A contributing factor is that sleep deprivation raises the stress hormone cortisol, which triggers food intake and suppresses physical activity. Basically, it makes us lazy and hungry for high-calorie food. Plus, our willpower gets depleted and we’re more likely to give in to our desire to eat and lie on the couch. Finally, sleep deprivation lowers levels of leptin (which triggers satiety) and raises ghrelin (makes us hungry).

Take Away: Be religious about practicing good sleep hygiene: Avoid caffeine after noon, stick to a consistent bedtime/wake time, sleep in complete darkness, turn off electronics an hour before bed, do relaxation, and try natural sleep aids like magnesium and melatonin.

#4: Being Inactive

It shouldn’t come as a surprise that being inactive is a primary predictor of fat gain. Interestingly, the reason being a couch potato leads to fat gain likely has more to do with changes in gene signaling, hormone levels, and hypothalamic-pituitary-adrenal function than the fact that physical activity burns calories.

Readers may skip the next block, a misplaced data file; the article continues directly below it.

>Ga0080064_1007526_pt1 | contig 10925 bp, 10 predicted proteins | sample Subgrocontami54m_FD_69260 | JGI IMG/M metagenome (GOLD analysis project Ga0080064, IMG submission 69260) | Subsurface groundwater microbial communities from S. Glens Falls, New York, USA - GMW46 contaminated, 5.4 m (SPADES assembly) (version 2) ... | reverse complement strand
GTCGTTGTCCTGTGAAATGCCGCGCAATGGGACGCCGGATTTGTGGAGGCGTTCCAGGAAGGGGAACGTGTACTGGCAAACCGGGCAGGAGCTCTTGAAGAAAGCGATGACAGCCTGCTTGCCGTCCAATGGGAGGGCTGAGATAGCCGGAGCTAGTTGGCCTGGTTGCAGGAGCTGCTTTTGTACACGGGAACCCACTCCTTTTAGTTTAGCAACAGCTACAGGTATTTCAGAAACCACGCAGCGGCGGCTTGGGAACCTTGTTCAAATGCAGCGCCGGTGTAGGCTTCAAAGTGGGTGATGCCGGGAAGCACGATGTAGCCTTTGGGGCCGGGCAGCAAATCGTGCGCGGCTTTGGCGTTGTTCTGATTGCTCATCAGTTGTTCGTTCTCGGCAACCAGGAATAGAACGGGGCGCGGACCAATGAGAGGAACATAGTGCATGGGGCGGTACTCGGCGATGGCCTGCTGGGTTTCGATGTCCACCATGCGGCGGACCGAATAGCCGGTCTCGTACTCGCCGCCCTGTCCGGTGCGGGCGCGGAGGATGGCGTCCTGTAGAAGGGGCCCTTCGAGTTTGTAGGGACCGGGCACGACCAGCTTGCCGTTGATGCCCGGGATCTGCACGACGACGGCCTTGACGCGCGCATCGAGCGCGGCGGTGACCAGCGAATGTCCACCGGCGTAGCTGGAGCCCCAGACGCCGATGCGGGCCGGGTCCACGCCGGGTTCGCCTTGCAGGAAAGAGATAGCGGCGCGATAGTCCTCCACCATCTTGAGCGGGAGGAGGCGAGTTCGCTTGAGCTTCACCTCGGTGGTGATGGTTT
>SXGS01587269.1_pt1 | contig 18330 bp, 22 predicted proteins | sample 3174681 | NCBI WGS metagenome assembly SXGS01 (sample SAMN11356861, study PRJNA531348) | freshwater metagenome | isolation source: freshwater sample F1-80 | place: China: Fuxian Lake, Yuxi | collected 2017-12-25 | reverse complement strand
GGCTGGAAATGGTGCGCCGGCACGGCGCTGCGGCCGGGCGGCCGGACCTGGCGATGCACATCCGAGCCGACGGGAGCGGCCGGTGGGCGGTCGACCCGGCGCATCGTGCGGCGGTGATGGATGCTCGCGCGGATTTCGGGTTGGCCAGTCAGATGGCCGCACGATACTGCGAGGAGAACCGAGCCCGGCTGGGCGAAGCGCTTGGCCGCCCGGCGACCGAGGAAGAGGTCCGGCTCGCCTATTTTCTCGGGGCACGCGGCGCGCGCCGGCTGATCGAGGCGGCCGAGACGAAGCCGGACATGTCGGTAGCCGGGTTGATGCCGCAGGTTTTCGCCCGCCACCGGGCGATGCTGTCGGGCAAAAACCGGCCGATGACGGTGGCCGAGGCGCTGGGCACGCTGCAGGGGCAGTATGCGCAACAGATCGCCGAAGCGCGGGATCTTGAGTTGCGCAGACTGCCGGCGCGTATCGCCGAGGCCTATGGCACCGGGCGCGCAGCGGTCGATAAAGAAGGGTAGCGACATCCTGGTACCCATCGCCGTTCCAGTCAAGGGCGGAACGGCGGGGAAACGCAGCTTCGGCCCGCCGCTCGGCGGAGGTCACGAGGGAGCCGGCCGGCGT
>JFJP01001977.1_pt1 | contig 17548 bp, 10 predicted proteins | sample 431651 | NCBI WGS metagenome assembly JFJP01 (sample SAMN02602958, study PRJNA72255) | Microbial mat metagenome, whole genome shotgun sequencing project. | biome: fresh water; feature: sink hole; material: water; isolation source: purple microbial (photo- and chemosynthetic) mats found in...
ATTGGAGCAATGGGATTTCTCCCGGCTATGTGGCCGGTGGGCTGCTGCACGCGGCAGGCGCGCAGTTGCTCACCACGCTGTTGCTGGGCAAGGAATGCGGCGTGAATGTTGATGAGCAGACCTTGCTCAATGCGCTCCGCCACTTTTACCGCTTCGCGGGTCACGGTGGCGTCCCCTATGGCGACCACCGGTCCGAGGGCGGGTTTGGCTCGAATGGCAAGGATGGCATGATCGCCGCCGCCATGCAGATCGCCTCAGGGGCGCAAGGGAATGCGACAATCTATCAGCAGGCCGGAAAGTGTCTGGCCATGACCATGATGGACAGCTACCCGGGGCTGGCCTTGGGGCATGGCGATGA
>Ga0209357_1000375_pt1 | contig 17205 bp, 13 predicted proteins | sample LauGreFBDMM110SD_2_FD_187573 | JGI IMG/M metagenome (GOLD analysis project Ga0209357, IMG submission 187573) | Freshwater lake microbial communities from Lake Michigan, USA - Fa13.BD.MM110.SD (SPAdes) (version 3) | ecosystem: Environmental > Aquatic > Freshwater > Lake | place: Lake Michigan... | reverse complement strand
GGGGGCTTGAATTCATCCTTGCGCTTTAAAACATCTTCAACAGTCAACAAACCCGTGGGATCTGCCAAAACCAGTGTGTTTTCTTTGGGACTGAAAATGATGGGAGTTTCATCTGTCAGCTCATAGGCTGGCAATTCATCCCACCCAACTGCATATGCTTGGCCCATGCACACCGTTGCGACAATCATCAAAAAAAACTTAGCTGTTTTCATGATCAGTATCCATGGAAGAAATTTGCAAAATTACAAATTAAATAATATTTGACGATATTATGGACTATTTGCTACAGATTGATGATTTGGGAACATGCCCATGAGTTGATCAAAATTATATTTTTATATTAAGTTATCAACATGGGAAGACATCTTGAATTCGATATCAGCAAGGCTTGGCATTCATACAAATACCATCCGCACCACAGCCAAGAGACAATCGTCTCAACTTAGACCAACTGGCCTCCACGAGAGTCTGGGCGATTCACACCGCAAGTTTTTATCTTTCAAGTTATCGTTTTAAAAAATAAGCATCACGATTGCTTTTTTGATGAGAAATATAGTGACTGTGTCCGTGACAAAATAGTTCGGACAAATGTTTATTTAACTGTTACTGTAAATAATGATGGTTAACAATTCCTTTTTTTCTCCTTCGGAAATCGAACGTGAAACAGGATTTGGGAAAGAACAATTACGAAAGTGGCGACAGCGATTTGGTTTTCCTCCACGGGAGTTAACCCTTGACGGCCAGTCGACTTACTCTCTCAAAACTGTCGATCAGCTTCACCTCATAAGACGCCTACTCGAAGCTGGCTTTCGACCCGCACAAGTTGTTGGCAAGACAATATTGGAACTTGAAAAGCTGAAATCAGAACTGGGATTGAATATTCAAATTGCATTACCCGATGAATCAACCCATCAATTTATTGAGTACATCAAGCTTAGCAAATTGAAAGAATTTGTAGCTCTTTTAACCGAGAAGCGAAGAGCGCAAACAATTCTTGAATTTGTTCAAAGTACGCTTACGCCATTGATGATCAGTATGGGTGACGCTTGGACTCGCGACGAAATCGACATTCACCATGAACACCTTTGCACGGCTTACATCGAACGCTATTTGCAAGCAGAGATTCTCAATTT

In as little as 20 minutes of sitting, gene signaling drops, blunting physiological processes like tissue repair. Over longer periods, blood sugar is taken up into your cells at a slower rate, leading the body to store it as fat instead of burning it as energy.

For example, in one study tested which factors would predict fat gain when subjects were overfed for 100 days. Results revealed that three things led to the greatest increase in body fat:

  • Low levels of enzymes involved in fat burning. Basically the subjects had poor metabolic flexibility and couldn’t readily tap into fat stores.
  • Low VO2 max relative to body mass. The subjects didn’t use oxygen very efficiently, depressing metabolic rate.